Other internal components such as accelerometers could be used to maximize the power efficiency of a device. For instance, instead of constantly pinging the network for the best connection, a device could leverage the accelerometer to wake up the phone and ping the network when the user changes locations or begins to move.
SoC Level Design – Breaking the Mold
The SoC and supporting components design will impact many use cases for the smartphone user. User experience in scenarios such as 4K video recording can vary greatly depending on the design and implementation of the underlying core IC content of a handset. As device capabilities continue to expand beyond what used to be thought possible for smartphones, it’s becoming increasingly important for smartphone IC suppliers to address thermal performance in every way possible.
The video capabilities of smartphones have evolved at an amazing pace. The first smartphone with 1080p resolution launched in 2012 and only three years later smartphones with 4K displays were a commercial reality. This rate of innovation far outpaces the television industry’s similar move from 1080p to 4K and highlights the potential challenges faced by semiconductor suppliers to maintain operating temperatures while increasing device capabilities.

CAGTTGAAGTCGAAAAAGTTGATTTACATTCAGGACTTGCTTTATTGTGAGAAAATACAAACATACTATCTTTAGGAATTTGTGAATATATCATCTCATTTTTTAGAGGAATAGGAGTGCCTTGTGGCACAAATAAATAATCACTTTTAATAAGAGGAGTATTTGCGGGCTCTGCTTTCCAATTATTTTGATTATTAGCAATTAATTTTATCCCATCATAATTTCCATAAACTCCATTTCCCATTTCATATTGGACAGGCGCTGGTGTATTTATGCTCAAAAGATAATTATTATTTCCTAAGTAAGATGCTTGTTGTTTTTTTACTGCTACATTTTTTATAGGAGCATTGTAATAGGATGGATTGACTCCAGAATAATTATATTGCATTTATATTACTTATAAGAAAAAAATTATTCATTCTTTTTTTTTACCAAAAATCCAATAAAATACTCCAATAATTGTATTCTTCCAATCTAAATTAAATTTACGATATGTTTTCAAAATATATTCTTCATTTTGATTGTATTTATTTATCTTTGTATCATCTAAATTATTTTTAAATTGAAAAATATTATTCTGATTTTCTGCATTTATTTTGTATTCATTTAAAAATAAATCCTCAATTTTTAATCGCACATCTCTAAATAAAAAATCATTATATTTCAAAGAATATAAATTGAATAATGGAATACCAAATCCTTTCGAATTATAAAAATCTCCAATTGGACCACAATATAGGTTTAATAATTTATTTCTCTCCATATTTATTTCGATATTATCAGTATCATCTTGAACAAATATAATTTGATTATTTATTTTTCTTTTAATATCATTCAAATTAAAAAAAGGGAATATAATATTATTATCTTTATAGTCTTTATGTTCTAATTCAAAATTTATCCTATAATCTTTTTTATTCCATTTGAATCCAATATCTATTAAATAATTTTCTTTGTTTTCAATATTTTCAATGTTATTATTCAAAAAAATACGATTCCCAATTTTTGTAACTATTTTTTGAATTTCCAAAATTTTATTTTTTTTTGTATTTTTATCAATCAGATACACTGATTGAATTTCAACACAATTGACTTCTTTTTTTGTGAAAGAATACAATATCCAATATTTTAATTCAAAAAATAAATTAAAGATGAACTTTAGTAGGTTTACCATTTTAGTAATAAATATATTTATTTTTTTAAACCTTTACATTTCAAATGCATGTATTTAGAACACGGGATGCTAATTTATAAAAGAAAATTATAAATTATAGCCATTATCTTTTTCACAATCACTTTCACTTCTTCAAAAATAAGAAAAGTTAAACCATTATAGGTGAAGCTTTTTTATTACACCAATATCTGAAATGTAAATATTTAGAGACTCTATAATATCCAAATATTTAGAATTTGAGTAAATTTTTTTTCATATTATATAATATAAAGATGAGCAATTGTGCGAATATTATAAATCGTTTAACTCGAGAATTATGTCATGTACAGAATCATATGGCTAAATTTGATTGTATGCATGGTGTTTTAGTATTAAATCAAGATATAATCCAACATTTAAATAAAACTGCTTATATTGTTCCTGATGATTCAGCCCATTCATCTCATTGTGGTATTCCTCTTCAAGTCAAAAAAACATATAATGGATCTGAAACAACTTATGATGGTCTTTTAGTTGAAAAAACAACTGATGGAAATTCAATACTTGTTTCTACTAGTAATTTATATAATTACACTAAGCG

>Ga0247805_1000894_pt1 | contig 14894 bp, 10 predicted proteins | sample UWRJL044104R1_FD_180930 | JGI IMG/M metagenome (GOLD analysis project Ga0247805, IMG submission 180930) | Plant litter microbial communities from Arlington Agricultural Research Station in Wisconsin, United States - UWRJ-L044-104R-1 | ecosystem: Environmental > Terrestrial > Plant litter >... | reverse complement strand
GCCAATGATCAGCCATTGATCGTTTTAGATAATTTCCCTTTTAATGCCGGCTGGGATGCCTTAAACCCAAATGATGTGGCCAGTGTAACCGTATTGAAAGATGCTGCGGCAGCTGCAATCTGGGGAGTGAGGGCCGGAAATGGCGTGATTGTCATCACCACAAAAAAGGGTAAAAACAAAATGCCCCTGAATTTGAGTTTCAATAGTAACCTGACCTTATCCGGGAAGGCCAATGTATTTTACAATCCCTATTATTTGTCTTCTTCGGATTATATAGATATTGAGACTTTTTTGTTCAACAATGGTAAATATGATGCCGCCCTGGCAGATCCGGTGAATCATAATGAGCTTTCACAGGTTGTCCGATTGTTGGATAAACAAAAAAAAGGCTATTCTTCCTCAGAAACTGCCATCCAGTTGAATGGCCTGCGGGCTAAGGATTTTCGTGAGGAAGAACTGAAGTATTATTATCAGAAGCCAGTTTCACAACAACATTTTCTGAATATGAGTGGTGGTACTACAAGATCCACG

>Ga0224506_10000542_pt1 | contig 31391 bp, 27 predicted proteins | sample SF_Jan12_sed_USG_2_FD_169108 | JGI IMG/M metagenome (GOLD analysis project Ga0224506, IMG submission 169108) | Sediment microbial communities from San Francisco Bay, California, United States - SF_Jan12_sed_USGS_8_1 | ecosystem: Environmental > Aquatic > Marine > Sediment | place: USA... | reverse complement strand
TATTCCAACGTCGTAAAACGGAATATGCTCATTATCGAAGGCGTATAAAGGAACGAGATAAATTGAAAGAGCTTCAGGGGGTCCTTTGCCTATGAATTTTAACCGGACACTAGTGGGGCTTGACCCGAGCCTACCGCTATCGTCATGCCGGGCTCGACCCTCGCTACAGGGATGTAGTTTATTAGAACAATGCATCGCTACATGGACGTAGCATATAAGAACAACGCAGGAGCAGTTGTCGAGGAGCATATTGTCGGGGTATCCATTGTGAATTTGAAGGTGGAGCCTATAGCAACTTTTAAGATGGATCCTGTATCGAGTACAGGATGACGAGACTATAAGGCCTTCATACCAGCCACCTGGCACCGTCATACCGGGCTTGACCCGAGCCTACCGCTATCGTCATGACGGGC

Watching and recording 4K content have different impacts on thermal performance with the latter leading to higher than normal temperatures, especially as recording time increases. Not only does 4K recording increase the stress on the processor, but the screen is also left on during this time, adding to the thermal challenges presented by this use case. As with larger screen formats, 4K video recording is becoming a more common smartphone feature. Although currently isolated to high-end devices, it is sure to move down into mid-range products in the coming years as well.